Have you ever noticed that some people have two versions of themselves?
They have their real self and then they have their work self, and the two can be very different.
Why might someone do that?
Why might somebody choose not to bring their real, genuine self to work?
I had a mentor who said that we take our representatives to work. You drive up to your workplace, park your car, and then you leave your real self behind in the car. Maybe you put the window down for her so she has some air, but you want her to stay there where it's safe and protected.
Then you take your representative inside to interact with others. It's your representative who risks rejection, blame and criticism and your real self is safe and protected.
When a mistake is made or efforts are criticized, the representative doesn't get hurt because it's just a facade. It's not the real person, the tender vulnerable being who cares what people think and wants to belong.
This might be an effective tactic short term, but long term, it doesn't work. We are hardwired for connection. We need to feel connected to other people and recognized and valued for who we are and what we contribute.
This sense of belonging that comes from being seen and appreciated creates sustainability and retention in the workplace and increases engagement.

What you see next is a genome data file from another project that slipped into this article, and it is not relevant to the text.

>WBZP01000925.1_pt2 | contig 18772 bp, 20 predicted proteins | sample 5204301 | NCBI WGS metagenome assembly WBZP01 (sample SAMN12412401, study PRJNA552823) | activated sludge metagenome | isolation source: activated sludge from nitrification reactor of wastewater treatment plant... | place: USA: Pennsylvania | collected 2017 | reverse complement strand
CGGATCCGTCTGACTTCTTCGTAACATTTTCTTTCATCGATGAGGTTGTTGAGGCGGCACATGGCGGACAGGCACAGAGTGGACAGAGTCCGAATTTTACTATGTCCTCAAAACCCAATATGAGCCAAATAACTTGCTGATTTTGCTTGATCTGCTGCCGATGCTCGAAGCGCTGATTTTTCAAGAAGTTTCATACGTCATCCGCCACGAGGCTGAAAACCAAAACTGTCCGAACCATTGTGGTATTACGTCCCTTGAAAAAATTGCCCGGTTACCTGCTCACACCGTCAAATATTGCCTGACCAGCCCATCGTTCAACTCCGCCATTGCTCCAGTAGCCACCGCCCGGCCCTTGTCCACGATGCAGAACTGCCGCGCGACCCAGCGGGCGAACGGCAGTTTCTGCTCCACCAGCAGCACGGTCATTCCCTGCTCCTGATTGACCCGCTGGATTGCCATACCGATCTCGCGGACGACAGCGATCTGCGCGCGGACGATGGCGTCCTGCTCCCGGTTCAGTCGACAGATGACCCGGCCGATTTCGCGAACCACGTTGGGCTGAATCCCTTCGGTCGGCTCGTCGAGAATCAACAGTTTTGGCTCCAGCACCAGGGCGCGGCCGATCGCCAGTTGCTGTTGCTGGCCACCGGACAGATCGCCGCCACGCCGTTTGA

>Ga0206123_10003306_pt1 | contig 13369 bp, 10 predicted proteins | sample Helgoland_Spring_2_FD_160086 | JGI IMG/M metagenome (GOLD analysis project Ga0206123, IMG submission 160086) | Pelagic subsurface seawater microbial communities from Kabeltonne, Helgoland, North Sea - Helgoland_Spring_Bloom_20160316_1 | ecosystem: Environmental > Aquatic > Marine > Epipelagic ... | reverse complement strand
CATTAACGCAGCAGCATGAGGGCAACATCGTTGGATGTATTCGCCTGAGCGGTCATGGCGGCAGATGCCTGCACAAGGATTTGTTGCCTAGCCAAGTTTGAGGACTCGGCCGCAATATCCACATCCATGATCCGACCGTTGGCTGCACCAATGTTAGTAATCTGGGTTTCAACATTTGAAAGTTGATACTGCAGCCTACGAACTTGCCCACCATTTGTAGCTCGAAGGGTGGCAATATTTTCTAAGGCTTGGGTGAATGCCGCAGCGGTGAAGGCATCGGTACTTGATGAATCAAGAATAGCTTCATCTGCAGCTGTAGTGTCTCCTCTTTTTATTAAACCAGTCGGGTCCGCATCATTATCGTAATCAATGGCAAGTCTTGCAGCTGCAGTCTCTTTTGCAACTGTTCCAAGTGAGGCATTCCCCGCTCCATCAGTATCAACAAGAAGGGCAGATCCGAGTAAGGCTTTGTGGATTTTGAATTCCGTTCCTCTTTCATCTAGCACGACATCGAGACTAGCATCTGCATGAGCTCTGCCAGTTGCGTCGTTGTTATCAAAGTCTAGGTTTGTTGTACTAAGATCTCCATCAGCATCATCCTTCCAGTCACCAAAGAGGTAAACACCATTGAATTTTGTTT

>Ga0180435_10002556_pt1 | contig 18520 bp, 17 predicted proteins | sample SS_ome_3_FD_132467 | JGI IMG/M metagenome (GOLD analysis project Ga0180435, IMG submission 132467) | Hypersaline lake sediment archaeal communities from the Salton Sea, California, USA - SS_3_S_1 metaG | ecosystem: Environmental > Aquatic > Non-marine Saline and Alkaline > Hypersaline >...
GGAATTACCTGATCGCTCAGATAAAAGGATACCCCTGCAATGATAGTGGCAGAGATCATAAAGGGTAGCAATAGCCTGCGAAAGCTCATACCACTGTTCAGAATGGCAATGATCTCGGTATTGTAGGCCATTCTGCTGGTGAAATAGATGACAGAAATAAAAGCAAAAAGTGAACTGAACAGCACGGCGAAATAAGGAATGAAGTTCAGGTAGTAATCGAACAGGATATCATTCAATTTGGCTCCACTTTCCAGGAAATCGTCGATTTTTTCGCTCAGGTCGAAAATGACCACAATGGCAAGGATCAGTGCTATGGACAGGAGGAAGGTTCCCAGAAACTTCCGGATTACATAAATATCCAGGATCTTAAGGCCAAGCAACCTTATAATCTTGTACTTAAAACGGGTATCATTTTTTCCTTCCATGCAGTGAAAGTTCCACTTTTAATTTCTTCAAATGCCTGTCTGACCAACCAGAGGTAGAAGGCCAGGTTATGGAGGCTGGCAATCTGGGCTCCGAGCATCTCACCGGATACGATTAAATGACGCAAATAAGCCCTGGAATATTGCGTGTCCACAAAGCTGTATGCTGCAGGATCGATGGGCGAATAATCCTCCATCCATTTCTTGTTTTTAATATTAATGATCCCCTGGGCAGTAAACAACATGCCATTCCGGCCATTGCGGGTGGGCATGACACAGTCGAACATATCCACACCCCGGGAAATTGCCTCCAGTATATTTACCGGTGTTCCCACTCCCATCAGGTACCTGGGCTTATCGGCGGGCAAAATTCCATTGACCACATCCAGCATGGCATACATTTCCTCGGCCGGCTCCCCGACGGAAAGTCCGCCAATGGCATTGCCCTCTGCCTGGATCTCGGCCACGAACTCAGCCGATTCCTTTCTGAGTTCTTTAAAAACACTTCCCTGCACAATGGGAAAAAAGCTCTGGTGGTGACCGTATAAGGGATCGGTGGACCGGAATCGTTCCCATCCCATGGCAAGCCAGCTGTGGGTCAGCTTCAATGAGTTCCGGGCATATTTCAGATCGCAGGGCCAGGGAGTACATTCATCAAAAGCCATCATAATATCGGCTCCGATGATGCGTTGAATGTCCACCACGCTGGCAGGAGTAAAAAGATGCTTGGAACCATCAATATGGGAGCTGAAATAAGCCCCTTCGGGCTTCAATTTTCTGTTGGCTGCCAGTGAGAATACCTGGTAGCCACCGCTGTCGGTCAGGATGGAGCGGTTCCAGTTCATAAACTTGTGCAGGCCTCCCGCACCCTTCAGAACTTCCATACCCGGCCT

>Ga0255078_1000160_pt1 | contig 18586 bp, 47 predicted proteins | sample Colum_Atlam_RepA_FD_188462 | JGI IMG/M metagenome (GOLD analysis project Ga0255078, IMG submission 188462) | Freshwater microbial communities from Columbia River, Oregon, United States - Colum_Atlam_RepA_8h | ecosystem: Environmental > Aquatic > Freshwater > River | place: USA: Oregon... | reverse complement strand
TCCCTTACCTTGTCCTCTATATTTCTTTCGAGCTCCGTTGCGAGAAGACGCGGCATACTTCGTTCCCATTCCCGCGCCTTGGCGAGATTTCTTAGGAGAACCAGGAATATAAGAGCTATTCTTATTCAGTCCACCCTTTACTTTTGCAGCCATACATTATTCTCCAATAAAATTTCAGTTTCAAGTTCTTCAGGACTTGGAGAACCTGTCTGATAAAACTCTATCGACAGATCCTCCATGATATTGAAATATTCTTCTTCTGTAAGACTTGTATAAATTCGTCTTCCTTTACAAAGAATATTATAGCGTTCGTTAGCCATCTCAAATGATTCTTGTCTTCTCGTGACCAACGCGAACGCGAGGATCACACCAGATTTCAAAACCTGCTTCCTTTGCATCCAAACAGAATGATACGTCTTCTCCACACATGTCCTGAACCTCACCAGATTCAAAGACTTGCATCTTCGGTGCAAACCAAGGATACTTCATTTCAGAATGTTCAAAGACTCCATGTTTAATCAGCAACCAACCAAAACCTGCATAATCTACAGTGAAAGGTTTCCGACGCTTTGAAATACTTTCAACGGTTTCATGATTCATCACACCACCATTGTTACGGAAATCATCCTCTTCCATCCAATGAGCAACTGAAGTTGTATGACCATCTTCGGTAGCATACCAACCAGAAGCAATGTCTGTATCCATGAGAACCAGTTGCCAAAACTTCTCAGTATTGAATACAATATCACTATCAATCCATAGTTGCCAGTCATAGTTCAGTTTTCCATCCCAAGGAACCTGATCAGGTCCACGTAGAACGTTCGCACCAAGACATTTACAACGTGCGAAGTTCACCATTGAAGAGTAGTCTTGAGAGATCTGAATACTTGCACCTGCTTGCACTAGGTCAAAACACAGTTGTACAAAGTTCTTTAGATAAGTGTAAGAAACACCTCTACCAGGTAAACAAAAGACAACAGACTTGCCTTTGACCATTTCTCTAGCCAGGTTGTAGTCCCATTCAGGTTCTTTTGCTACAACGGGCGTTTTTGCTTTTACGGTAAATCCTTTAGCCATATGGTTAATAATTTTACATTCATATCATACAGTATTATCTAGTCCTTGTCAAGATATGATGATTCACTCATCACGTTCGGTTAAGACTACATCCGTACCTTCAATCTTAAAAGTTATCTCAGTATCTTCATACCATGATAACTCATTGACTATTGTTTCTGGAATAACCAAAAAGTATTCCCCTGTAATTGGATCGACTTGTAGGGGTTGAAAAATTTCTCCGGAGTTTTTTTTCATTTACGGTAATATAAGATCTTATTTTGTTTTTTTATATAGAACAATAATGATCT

Brené Brown makes the distinction between fitting in and belonging. She says that fitting in requires us to change who we are. Belonging allows us, requires us to be who we are.
The message of fitting in is ”How do I mold and protect myself so that I'm safe in this environment?” When we focus on belonging, the message is that “I show up and engage as my real self, my full self, and I'm accepted - not in spite of who I am, but because of who I am.”
Do you bring your real self to work? Do you feel a sense of belonging or do you feel like you have to change yourself to fit in? And if it's your representative showing up and not the real you, what's the cost of that choice?
Until next time, time, be brave, be kind and take good care.